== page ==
Contributing writer for The Artifice.

Junior Contributor I

  • Lurker
  • ?
  • Articles
  • Featured
  • Comments
  • Ext. Comments
  • Processed
  • Revisions
  • Topics
  • Topics Taken
  • Notes
  • Topics Proc.
  • Topics Rev.
  • Points
  • Rank
  • Score
    Sorry, no posts matched your criteria.

    Latest Topics


    Race Lifting in Adaptations and Differing Responses

    Look at how a character’s race/ethnicity changing in adaptations affects the story (if at all). Also look at how responses vary from between demographics and from which characters are changed and what this reveals about how audiences think about the races of characters. I.e. Human Torch/Johnny Storm (white) becoming black in Fantastic Four (2015) causes a social media firestorm, but Ra’s Al-Ghul (Arab) and Talia Al-Ghul (Arab/Chinese) becoming white in Nolan’s Dark Knight Trilogy draws no response, etc.

    • The Bond franchise's Felix Leiter is another interesting example - the writer could look at what the portrayal of Bond's American counterpart as black says about the modern American identity, and just how much this has changed since the inception of the franchise. – IRBurnett 8 years ago
    • Interesting idea. Cold Mountain had a character that changed from Black to White, resulting in a loss of impact to the story. – WALSTIB 8 years ago

    Sorry, no tides are available. Please update the filter.

    Latest Comments

    Batman/Bruce Wayne is certainly one of the most interesting fictional characters to psychoanalyze. The professor in this video has an interesting take on it

    When it comes to looking at the psychology of superheroes, the duality/split between identities is superfun to look at, especially when you realize not all heroes have the split in consciousness. Batman is a separate persona from Bruce Wayne, Superman is a separate persona from Clark Kent, but Wolverine and Logan/James Howlett is pretty much the same personality whether the mask/costume is on or not.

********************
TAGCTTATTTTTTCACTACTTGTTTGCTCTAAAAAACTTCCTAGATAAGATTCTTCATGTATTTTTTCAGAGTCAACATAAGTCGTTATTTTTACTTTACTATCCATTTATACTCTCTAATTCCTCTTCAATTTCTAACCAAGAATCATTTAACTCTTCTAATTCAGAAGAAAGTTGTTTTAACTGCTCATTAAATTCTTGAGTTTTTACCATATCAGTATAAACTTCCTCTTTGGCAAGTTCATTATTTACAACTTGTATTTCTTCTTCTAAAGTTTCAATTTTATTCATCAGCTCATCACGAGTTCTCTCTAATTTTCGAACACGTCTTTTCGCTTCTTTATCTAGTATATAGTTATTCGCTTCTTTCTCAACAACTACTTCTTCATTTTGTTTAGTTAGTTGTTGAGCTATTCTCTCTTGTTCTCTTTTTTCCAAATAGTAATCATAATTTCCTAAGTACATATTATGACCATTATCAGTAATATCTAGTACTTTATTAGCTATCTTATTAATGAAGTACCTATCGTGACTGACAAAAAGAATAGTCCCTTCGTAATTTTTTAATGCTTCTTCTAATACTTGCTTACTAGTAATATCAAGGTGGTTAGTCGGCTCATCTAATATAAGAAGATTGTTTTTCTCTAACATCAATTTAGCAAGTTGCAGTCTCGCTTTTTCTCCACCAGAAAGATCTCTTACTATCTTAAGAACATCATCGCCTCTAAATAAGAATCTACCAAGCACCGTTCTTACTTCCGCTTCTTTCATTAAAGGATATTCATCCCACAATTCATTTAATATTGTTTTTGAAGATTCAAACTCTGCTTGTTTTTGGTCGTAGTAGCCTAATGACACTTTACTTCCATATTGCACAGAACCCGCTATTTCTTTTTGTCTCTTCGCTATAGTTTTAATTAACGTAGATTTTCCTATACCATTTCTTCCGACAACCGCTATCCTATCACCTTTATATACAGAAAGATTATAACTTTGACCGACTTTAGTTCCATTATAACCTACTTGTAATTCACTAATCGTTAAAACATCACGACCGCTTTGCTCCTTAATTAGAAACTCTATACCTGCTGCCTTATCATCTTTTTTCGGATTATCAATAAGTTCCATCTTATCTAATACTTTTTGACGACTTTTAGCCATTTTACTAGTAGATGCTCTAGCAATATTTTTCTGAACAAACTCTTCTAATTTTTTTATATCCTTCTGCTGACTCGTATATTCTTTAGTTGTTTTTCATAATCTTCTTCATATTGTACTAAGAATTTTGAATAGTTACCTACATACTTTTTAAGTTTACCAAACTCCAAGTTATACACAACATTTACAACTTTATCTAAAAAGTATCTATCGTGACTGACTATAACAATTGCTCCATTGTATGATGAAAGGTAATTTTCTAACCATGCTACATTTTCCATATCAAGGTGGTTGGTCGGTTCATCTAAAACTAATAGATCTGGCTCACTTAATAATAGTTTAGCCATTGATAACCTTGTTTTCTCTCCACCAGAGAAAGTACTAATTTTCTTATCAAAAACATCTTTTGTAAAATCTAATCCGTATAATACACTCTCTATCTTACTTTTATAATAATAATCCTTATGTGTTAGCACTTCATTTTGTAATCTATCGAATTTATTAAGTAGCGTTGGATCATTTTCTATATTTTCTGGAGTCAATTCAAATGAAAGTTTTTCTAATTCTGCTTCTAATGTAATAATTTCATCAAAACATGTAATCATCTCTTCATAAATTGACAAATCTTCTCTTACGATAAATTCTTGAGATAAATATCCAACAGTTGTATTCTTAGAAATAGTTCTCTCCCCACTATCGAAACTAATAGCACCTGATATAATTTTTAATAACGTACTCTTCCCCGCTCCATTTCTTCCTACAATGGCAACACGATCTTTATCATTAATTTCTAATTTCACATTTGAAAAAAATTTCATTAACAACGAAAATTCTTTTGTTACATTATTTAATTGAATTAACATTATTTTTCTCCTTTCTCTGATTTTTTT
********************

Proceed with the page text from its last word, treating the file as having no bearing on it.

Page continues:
What Batman can Teach Us About Depression

    1. Needed more setup; Superman’s “death” can’t have a meaningful impact in-universe at this point without him being at-least almost universally loved by the public and being a longtime protector of Earth. Would’ve been way better to set up Batman and the other heroes with their own films before going into World’s Finest territory.

    2. This is our introduction to this incarnation of Batman, and we all know that this is him in a bad emotional/mental state. DOJ’s ending moves towards him being being his “proper” self but it would’ve been better to have been introduced to him like that.

    3. Batman was way too much like Classic Lex Luthor in this. “If there’s a 1% chance he could be our enemy we need to take that as an absolute certainty.” That kind of paranoid/extremist line of thinking would be perfect for Lex Luthor, but not Batman, as much as a paranoid jerk he can be in comics and other media.

    4. Eisenberg’s Luthor sucked. Nuff said.

    5. Sets a bad precedent for the Bats/Supes relationship in the future installments (realistically). It’d be one thing if it was like in the DCAU/comics where they simply start off disagreeing with one-another’s methods, but here, I cannot seriously see a strong partnership/friendship growing after Batman tried to MURDER Superman out of his own paranoia. Realistically, even when working together in later DCEU movies, the partnership/relationship should remain tense from Superman’s side and he should not really ever trust Batfleck.

    I could say more but that’s all I have right now. Of course, I will be seeing future DCEU films in theaters.

    Batman Vs Superman: What Went Wrong?

    The current trend of superhero films/shows reminds me of the massive amounts of Westerns that were produced decades ago. The amount of superhero films has definitely not reached the saturation that Westerns reached at their peak, and they have a more intergenerational appeal than Westerns in my opinion, so it’ll be interesting to see what the peak of superhero shows/films will be like.

    Superhero Live Action Shows: Conventions and Evolution

    Not comic book/superhero fiction but this read reminded me of how fans and his portrayer Charles Dance discuss Tywin Lannister from Game of Thrones/ASOIAF. Definitely a villain, cold-hearted, etc. but some would argue is a cold logic and rationality to his actions. To paraphrase Dance in an interview, “They’re are not my values, not your values, not the values most would agree with, but they are his and they make sense to him and the system/world he’s living in”. I think this applies very much to Zod in Man of Steel. In the context of the film, it does make perfect sense *for him* to pursue the course of action that he does.

    Superhero Villains and their Struggle with Morality

    The Blade comics/films get left out a lot but they definitely provide interesting allegories for class, racism/racial identity and disease.

    Vampires in Literature: Opera Cloaks, Sparkles, and Prevailing Themes